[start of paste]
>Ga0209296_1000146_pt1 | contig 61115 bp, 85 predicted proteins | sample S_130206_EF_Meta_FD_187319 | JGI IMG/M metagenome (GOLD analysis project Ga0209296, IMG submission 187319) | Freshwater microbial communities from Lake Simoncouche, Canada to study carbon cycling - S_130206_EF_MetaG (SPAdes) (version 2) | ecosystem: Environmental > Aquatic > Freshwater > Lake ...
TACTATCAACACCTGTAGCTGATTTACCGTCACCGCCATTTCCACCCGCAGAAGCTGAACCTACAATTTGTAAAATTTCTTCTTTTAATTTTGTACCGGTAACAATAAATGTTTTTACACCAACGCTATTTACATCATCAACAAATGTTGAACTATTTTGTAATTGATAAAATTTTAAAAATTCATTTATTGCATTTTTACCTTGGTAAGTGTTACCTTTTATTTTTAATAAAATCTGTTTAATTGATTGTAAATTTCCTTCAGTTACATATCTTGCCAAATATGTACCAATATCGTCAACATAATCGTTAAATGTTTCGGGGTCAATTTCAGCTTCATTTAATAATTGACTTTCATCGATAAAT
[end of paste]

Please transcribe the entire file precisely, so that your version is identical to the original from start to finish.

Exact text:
>Ga0209296_1000146_pt1 | contig 61115 bp, 85 predicted proteins | sample S_130206_EF_Meta_FD_187319 | JGI IMG/M metagenome (GOLD analysis project Ga0209296, IMG submission 187319) | Freshwater microbial communities from Lake Simoncouche, Canada to study carbon cycling - S_130206_EF_MetaG (SPAdes) (version 2) | ecosystem: Environmental > Aquatic > Freshwater > Lake ...
TACTATCAACACCTGTAGCTGATTTACCGTCACCGCCATTTCCACCCGCAGAAGCTGAACCTACAATTTGTAAAATTTCTTCTTTTAATTTTGTACCGGTAACAATAAATGTTTTTACACCAACGCTATTTACATCATCAACAAATGTTGAACTATTTTGTAATTGATAAAATTTTAAAAATTCATTTATTGCATTTTTACCTTGGTAAGTGTTACCTTTTATTTTTAATAAAATCTGTTTAATTGATTGTAAATTTCCTTCAGTTACATATCTTGCCAAATATGTACCAATATCGTCAACATAATCGTTAAATGTTTCGGGGTCAATTTCAGCTTCATTTAATAATTGACTTTCATCGATAAAT